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Philos Trans R Soc Lond B Biol Sci. 2011 Sep 12;366(1577):2545-53. doi: 10.1098/rstb.2011.0021.

Phylogenetic structure of mammal assemblages at large geographical scales: linking phylogenetic community ecology with macroecology.

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Centre for Macroevolution and Macroecology, Research School of Biology, Australian National University, Canberra, Australian Capital Territory.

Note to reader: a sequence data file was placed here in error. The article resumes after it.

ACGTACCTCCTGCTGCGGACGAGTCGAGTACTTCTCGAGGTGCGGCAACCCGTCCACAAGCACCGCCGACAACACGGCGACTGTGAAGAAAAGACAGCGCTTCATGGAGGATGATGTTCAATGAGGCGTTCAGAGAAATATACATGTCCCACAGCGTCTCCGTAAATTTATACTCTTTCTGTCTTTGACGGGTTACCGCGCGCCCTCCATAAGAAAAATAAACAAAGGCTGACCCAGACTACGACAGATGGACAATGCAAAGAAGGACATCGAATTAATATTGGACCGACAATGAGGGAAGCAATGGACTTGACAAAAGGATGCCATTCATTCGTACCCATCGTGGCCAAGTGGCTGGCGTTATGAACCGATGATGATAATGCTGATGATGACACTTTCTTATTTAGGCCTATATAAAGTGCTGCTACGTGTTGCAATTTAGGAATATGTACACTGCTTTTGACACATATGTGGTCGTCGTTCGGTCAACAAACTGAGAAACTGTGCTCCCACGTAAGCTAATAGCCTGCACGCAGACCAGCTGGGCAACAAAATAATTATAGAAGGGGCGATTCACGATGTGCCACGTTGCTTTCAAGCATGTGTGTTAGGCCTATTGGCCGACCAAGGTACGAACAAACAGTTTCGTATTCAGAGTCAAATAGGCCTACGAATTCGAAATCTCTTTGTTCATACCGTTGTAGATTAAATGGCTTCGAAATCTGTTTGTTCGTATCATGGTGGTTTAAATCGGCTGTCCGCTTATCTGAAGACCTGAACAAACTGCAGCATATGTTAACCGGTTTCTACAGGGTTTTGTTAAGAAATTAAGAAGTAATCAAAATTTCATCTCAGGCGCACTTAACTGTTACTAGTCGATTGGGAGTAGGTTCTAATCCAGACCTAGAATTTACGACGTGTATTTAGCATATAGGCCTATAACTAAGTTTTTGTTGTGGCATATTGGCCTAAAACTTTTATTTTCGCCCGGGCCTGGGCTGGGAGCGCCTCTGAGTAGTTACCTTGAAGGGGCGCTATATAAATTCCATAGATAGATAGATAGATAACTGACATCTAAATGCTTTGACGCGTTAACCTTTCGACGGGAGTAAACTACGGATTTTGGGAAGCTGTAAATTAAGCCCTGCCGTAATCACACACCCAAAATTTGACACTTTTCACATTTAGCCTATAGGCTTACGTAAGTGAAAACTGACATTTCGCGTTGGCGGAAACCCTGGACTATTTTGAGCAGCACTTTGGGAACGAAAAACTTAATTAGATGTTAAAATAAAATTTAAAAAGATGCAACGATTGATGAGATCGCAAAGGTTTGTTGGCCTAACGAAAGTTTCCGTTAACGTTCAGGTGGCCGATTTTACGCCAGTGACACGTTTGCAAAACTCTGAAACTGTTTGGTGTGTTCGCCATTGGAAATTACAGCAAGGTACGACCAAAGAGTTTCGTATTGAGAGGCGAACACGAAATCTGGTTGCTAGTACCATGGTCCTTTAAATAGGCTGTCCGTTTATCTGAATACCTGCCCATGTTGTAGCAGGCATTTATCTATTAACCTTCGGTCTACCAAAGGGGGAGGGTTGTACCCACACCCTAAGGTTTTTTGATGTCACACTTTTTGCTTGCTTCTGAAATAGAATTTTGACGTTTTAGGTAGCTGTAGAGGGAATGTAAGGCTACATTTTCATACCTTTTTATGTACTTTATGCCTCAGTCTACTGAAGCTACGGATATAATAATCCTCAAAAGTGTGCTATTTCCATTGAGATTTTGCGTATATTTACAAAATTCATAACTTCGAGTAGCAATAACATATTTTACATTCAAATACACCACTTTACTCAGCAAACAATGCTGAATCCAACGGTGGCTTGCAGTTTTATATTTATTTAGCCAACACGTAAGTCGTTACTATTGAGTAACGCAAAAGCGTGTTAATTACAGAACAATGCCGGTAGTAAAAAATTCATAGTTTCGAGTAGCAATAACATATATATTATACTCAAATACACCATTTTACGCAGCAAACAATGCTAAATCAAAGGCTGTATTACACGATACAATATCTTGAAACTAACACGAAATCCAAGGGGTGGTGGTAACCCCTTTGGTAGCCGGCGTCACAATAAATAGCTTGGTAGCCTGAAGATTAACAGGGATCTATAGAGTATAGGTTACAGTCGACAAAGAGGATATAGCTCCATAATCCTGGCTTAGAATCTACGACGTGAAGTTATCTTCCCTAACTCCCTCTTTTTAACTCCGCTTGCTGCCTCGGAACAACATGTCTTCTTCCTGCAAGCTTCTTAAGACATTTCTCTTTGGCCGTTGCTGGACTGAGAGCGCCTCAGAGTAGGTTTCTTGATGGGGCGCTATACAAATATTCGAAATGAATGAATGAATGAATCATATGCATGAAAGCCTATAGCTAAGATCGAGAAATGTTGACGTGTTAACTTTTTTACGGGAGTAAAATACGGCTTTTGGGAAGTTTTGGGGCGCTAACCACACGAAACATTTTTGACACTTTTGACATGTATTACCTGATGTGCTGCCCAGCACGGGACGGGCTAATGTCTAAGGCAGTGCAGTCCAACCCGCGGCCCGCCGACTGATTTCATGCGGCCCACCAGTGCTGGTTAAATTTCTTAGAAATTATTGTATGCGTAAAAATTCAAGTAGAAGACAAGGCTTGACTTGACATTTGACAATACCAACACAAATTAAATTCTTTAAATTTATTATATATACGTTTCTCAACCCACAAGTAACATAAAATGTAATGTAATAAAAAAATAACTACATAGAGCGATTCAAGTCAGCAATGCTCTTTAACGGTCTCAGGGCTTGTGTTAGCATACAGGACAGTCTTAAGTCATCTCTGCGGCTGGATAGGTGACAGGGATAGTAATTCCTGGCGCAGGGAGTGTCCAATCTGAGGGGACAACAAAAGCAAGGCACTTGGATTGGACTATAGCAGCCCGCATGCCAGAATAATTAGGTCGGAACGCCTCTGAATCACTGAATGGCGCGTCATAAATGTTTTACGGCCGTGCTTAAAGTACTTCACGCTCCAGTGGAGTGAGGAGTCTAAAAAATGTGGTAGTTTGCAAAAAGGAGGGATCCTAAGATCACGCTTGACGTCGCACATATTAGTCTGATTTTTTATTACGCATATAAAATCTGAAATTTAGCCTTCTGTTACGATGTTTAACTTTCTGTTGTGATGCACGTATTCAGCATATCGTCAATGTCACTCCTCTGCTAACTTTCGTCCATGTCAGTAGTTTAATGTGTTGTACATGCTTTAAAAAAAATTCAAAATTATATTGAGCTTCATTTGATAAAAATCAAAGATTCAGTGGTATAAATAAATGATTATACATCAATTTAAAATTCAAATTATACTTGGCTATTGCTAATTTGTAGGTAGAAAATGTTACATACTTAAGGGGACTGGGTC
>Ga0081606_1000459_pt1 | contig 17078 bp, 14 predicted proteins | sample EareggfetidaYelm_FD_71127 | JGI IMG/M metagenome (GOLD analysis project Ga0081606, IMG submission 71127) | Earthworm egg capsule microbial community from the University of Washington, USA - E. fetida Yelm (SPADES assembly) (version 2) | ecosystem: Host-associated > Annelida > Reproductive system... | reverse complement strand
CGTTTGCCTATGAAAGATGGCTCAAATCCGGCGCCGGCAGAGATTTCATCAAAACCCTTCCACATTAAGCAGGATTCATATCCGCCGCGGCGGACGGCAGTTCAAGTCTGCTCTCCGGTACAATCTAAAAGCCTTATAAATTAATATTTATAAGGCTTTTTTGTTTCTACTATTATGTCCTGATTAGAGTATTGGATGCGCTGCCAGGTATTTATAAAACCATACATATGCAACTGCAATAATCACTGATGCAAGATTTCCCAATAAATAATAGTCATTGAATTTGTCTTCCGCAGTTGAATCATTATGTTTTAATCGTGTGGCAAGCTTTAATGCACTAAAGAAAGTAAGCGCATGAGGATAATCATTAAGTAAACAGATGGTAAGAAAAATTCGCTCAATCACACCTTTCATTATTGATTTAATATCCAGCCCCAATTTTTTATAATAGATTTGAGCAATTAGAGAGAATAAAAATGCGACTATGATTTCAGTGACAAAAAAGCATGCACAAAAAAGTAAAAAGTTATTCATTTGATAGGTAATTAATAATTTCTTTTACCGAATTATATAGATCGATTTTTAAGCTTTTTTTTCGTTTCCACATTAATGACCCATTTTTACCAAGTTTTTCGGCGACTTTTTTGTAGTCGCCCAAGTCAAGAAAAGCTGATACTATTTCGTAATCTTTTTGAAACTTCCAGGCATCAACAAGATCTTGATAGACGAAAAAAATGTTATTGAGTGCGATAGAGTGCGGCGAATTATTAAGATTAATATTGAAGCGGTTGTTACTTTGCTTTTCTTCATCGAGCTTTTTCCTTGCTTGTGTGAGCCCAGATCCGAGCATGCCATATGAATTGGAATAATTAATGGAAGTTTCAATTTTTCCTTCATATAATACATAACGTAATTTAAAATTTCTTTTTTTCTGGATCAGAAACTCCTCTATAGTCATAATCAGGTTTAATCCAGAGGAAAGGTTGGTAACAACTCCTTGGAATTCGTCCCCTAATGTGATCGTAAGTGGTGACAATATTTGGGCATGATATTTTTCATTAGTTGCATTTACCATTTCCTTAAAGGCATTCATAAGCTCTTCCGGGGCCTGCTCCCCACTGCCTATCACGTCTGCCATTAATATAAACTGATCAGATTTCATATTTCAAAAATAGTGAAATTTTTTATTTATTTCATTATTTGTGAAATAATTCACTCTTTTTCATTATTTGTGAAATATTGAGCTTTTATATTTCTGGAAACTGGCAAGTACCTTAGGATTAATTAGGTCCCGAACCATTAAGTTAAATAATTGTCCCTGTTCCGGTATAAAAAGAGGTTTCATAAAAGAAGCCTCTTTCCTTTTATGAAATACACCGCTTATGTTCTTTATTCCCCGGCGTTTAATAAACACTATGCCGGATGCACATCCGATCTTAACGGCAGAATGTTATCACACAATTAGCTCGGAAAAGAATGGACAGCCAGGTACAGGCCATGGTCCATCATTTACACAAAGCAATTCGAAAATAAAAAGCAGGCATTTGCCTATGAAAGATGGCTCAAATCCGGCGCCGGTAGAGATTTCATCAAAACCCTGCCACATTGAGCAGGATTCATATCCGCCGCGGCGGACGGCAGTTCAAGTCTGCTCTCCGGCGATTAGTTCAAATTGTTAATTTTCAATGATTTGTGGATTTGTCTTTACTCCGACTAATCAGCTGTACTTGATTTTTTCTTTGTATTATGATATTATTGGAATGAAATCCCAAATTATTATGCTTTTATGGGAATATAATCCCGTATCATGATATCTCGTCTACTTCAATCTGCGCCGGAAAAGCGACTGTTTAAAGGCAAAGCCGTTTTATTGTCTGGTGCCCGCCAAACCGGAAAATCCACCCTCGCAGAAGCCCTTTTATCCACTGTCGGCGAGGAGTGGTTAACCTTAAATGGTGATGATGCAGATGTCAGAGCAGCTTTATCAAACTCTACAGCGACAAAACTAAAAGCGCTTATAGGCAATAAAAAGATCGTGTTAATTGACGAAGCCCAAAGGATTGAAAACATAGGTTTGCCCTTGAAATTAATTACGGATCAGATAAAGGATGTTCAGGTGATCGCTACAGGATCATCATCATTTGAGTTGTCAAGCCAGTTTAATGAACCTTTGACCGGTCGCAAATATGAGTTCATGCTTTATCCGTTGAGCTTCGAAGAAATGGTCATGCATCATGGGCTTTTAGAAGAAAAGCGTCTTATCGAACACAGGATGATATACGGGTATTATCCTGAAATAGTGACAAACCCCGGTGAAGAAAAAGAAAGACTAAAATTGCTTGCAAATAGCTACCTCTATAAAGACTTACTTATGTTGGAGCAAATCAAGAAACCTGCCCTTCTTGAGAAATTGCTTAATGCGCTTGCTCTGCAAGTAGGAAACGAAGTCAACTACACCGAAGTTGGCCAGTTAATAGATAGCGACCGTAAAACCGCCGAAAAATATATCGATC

Phylogenetic community ecology seeks to explain the processes involved in the formation of species assemblages by analysing their phylogenetic structure, and to date has focused primarily on local-scale communities. Macroecology, on the other hand, is concerned with the structure of assemblages at large geographical scales, but has remained largely non-phylogenetic. Analysing the phylogenetic structure of large-scale assemblages provides a link between these two research programmes. In this paper, I ask whether we should expect large-scale assemblages to show significant phylogenetic structure, by outlining some of the ecological and macroevolutionary processes that may play a role in assemblage formation. As a case study, I then explore the phylogenetic structure of carnivore assemblages within the terrestrial ecoregions of Africa. Many assemblages at these scales are indeed phylogenetically non-random (either clustered or overdispersed). One interpretation of the observed patterns of phylogenetic structure is that many clades underwent rapid biome-filling radiations, followed by diversification slowdown and competitive sorting as niche space became saturated.

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